The script-writing step of video production often lures companies into a false sense of security. Anyone can write, we think. From learning the ABC’s in kindergarten to writing an essay on Shakespeare in 12th grade, you probably wrote 10 emails before breakfast. We have spent a great deal of our lives learning how to write. You don’t need any fancy equipment or technological expertise – just a word processor, and a little time , and you’re good to go.

This all too common belief is misguided because video scripts, which are essential to the success of your video, differ from other forms of expression for one key reason.

When an artist paints a picture, the artist sees the painting as he creates it, and the viewers will also see it. When a singer records a song, the singer hears the music she is singing, and the listeners will hear the music later on. In video script writing, however, the writer usually types words on a page, continually reading it in the process, but what does the video-watcher read? Usually not much, if anything at all.

This is because all video scripts start out as a written story but are usually narrated orally, whether by a narrator or by actors. Sometimes writers will forget this fact while making a script, leading to mistakes that detract from the desired effect of the video. On top of this, there’s the challenge of making the script work properly with the visuals. All too often, scripts ending up frustrating audiences because they don’t sync with the visuals or repeat information that the viewers can already see in the video.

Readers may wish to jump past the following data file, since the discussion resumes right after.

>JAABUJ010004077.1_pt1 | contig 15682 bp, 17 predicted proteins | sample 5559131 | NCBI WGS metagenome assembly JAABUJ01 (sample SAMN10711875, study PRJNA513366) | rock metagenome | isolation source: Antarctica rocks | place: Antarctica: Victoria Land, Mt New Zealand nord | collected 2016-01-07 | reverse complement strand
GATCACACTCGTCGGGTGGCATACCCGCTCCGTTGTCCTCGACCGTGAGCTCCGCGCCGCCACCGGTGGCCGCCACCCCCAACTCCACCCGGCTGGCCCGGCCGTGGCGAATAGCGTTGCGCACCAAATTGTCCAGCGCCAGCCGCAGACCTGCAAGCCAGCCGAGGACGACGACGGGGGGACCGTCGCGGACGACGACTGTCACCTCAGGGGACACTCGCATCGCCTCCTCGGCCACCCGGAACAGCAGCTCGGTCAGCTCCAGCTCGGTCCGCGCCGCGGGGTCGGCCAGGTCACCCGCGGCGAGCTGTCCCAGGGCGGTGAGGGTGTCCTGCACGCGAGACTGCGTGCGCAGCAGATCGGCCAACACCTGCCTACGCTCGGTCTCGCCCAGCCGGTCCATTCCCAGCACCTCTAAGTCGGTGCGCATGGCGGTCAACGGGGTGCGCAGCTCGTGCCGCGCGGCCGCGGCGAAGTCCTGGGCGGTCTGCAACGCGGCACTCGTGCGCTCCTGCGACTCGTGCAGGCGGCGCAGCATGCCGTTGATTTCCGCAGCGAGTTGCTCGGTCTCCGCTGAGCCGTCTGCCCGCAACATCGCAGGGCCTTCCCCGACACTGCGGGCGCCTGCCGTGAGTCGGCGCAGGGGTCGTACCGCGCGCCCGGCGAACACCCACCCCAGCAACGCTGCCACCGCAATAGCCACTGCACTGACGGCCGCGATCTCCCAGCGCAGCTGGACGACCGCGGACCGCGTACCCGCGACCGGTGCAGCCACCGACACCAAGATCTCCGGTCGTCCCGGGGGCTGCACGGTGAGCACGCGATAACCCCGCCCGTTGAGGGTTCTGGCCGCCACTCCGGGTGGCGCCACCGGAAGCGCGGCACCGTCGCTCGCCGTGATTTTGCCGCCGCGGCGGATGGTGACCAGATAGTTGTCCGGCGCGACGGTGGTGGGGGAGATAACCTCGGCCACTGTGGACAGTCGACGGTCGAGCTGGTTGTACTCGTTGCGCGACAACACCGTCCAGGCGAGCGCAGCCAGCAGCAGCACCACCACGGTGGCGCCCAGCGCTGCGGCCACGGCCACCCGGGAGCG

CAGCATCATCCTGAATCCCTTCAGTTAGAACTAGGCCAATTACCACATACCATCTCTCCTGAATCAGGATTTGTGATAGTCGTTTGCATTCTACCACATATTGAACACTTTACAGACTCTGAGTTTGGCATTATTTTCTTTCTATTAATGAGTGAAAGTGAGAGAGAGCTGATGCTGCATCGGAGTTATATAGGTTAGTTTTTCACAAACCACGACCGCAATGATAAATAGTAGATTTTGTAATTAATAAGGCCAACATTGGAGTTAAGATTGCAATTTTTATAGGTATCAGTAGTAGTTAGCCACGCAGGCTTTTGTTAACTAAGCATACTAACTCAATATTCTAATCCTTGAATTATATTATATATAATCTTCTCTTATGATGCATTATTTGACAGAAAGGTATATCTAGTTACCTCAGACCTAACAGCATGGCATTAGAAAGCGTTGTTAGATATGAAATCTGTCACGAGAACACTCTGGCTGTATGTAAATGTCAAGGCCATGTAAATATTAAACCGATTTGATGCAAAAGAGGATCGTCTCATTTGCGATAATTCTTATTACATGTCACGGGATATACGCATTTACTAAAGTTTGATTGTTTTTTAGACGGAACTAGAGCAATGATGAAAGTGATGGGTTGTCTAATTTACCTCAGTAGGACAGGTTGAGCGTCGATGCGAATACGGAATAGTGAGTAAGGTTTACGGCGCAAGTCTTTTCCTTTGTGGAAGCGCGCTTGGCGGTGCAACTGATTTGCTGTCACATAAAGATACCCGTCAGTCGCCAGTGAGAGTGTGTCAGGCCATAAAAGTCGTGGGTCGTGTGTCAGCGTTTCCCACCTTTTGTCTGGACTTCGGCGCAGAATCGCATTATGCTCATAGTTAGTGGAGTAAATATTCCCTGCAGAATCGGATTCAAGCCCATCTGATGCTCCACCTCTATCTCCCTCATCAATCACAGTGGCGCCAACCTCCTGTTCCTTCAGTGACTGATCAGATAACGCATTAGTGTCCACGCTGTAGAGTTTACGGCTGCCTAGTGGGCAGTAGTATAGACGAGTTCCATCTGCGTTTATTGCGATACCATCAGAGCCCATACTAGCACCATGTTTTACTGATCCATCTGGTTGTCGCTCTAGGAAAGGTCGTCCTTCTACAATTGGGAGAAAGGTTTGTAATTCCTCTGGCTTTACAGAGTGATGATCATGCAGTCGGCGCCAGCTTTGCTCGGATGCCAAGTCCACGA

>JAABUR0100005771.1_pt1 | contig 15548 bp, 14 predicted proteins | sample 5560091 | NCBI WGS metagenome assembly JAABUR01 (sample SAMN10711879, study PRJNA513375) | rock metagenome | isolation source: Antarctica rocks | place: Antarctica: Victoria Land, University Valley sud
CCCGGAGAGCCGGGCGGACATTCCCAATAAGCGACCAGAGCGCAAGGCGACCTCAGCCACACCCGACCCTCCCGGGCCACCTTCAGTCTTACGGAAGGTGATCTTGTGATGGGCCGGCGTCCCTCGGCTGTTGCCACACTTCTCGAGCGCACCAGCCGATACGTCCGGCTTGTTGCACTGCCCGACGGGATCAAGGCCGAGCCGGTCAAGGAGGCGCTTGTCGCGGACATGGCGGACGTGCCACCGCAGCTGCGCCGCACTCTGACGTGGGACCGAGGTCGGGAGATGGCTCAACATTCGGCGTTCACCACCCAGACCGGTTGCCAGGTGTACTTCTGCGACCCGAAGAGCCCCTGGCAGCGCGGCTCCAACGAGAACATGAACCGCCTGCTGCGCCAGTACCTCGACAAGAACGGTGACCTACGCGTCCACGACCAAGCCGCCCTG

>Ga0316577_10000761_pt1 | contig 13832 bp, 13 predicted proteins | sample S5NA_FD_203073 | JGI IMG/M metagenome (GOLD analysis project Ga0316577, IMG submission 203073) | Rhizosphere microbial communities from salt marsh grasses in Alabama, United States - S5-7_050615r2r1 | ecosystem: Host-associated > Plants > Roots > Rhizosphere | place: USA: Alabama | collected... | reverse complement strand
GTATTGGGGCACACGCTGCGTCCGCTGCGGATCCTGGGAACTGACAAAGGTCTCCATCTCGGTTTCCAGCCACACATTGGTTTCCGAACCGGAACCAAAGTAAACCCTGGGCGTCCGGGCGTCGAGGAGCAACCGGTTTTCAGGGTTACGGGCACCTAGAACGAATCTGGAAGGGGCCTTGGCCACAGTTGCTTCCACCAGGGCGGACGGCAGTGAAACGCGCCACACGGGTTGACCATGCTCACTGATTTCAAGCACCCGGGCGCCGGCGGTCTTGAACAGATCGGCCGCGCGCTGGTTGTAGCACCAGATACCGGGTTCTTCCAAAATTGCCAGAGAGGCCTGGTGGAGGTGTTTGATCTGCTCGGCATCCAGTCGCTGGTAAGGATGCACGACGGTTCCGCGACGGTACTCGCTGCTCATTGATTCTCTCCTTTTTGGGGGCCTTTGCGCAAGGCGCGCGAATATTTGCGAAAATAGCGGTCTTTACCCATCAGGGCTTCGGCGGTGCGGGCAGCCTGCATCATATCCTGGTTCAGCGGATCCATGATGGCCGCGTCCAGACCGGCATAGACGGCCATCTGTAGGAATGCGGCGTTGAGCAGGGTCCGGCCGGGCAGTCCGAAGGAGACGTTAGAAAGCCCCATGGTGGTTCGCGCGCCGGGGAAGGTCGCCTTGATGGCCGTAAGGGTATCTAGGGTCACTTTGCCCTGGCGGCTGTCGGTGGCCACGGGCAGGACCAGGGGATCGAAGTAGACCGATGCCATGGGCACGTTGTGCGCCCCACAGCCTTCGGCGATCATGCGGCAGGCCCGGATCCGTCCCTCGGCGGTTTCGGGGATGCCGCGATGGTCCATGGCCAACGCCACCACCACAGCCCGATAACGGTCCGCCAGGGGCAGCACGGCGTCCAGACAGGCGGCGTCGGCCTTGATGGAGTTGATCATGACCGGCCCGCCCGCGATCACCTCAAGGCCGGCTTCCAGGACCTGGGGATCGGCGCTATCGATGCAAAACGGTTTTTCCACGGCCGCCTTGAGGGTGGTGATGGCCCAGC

To make sure your video script is up to par, it’s best to hire a video production company to help you avoid common mistakes and make the best product possible. Creating a video is a team sport with many experts needed to help with each step of the process.  This team will help insure that you create a video that captivates your audience.

One mistake is writing overly wordy or difficult sentences. Wordy sentences are tempting because, especially for short videos, we feel like we need to cram in as many words as possible in the shortest time. While it’s usually good to keep videos short and sweet, making sentences overly verbose is not the answer. The reason is simple: when people are watching your video, they can only keep so much information in their memory at once. Sentences in books, blogs, etc. can be longer because people tend to read it at their own pace, going back to a word or re-reading a sentence they didn’t quite get. With videos, however, once the words have been spoken, they are gone. Unlike with books and other written media, someone watching an online video is unlikely to go back and rewind if he gets confused.

When writing a script, it’s also important to make sure the script works well with the visuals. In videos with actors, the script may be the driving force, while in other videos, the narration may take a back seat to footage. In either case, visuals and audio work together to tell a story, so it’s important that the two do not clash or repeat information. For example, a company introduction video with footage of the headquarters does not need to narrate every feature of the building. Instead, it’s better to use narration to multi-task. With a voice-over, you can give viewers a tour of your company while at that same time telling them about what your business does. Remember that videos are able to show and tell simultaneously, so use that to your advantage.

A good video script must have both clear language and clear purpose. An experienced video production company will help you make your script resemble a conversation, rather than an essay, to speak to your audience’s needs without being boring or confusing. They will also know how to keep the visual aspects in mind to ensure that the script complements – and does not copy – what is already being shown. Once you have a great script, you will be well on your way to producing a fantastic video that will enthuse, and not lose, your audience.